Wednesday, October 21, 2009

Feral Plants

I was saddened to see a host of feral plants during my visit to the Sunshine Coast. Almost everywhere we went I spotted something that was out of place. Many have appeared in the bush because the wind or birds have transferred the seeds from nearby gardens. But many infestations are a direct result of ignorant gardeners dumping their garden refuse on the side of the road. Wherever you are in the world, never ever dump your garden refuse anywhere except at a designated tip or waste disposal centre. Feral plants (they've jumped the garden fence and gone wild) are costing our economy (and probably your economy too!) millions of dollars to eradicate every year.
These photos were all taken within 50m of the beach - on top of the foredune.
The top left photo shows an umbrella tree Schefflera sp next to the indigenous allocasuarina in a sea of lantana. I'm not sure if the schefflera is the native species or an introduced one but I'm pretty sure it should be growing in the rainforest pockets further inland - birds eat the seeds and I saw it growing in the most unlikely places. Lantana (which comes from the West Indies) is a widespread problem throughout Queensland and it forms dense prickly impenetrable thickets shading anything growing beneath it. Again its fleshy black seeds are eaten by the birds.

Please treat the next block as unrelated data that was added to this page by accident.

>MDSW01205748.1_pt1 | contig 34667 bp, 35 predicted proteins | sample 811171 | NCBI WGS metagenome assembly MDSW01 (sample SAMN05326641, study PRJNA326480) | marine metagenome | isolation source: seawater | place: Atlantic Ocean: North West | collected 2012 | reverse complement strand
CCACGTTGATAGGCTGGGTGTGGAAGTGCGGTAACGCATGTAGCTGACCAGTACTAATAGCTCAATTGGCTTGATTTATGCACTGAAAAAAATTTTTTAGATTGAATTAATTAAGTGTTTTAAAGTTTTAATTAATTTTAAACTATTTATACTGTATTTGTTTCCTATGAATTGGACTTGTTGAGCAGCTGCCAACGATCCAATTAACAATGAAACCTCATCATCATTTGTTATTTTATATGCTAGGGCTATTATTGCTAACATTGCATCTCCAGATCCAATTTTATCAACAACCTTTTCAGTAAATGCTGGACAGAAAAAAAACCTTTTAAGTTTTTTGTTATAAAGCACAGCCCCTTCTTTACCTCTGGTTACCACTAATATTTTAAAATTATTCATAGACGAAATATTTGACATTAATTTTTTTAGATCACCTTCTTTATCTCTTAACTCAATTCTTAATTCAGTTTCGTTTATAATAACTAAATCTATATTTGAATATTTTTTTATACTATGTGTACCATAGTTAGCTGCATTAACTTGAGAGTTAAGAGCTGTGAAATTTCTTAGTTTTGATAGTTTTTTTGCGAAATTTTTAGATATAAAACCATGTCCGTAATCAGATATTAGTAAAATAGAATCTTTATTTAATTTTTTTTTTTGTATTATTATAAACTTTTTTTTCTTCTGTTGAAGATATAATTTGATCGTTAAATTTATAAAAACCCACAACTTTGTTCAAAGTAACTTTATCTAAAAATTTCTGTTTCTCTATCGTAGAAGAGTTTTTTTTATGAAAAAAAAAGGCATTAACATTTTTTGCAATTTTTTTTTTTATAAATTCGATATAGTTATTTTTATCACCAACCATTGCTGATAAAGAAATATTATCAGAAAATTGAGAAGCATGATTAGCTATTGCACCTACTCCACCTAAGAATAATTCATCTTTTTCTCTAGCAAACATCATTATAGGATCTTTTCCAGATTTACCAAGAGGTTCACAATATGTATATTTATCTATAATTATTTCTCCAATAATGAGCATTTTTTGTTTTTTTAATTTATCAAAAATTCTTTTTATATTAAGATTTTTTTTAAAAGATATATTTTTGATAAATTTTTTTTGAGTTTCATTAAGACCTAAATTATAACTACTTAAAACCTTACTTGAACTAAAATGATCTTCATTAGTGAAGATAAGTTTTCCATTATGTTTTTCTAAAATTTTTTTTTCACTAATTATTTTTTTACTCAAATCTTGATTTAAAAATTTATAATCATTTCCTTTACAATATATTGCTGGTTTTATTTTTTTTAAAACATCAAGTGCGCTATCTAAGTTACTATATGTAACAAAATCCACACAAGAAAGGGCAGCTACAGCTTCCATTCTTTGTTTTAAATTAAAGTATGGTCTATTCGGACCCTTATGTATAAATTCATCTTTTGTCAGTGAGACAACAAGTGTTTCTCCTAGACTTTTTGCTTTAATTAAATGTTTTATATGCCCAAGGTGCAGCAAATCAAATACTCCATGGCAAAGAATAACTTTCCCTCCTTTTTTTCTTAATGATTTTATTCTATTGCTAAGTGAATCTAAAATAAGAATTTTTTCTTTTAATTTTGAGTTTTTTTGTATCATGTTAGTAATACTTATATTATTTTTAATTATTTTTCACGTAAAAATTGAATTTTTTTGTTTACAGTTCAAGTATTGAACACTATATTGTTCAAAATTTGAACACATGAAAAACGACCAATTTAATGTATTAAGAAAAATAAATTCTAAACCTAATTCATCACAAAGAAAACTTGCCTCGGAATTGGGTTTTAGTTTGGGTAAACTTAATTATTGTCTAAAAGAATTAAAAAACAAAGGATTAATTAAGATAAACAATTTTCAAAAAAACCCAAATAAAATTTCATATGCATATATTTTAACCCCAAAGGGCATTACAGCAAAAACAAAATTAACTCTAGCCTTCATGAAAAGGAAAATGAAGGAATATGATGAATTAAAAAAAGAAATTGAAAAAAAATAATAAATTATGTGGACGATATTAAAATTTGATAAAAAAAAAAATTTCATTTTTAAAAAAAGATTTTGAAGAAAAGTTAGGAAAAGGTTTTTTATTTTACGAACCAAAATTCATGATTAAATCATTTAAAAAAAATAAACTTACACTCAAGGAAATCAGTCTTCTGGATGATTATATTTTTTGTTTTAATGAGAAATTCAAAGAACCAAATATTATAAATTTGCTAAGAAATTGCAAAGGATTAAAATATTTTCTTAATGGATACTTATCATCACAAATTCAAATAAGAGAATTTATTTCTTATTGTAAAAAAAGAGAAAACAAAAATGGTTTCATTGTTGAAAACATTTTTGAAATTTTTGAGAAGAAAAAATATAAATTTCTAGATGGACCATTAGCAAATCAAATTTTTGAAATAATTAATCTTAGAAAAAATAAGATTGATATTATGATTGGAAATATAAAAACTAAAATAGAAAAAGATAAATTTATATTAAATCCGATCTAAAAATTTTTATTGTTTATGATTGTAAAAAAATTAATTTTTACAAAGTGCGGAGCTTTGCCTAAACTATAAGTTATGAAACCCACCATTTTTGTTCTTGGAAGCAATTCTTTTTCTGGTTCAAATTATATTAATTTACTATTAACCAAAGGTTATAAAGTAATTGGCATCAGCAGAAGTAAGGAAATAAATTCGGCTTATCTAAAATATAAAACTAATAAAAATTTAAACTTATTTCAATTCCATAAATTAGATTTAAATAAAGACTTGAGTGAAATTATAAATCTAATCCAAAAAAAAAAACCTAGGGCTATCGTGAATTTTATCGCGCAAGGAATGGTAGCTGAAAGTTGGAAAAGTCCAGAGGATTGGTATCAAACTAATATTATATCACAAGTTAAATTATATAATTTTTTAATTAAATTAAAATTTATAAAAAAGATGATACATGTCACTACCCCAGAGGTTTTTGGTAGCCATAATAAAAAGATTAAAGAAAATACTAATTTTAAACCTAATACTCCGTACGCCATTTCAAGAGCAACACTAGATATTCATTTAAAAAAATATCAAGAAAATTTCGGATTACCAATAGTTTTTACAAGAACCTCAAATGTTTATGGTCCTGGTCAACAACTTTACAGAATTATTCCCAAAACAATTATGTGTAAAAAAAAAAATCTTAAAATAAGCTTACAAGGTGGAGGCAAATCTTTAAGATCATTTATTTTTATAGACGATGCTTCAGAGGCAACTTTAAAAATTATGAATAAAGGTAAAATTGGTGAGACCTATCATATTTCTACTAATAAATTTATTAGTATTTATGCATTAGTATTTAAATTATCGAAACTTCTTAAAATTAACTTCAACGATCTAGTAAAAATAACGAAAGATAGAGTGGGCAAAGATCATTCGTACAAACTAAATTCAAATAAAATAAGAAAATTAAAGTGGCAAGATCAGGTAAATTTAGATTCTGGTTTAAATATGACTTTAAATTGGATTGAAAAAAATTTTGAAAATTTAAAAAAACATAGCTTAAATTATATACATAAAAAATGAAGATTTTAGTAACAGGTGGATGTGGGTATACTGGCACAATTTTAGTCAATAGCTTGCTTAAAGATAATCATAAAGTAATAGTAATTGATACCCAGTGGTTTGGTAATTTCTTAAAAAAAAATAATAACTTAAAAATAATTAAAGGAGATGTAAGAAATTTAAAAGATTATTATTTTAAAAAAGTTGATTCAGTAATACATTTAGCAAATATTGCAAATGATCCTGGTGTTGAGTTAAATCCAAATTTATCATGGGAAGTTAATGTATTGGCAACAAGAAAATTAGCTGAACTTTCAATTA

The second photo shows a stand of mother-in-law's tounge (from Africa) Sansevieria sp almost being swamped by the lantana. It has definitely arrived at this location through unwanted plants being dumped. The third photo is I think some sort of kalanchoe with balloon shaped seeds - you can see the dead strappy leaves of the local dianella that gave up the fight amidst some asparagus fern that was carpeting the ground. The fourth photo is a species of euphorbia and the fifth photo is a crassula commonly called mother-of-millions - at the end of every leaf a baby plant forms and drops off and huge clumps are the result.
So please remember all you gardeners out there, dumping your rubbish is a no-no! It causes one giant headache for someone else to clean up, stuffs up the environment and looks unsightly. I would much rather have seen the local plants at this location - but I couldn't because they had been killed off by feral plants.

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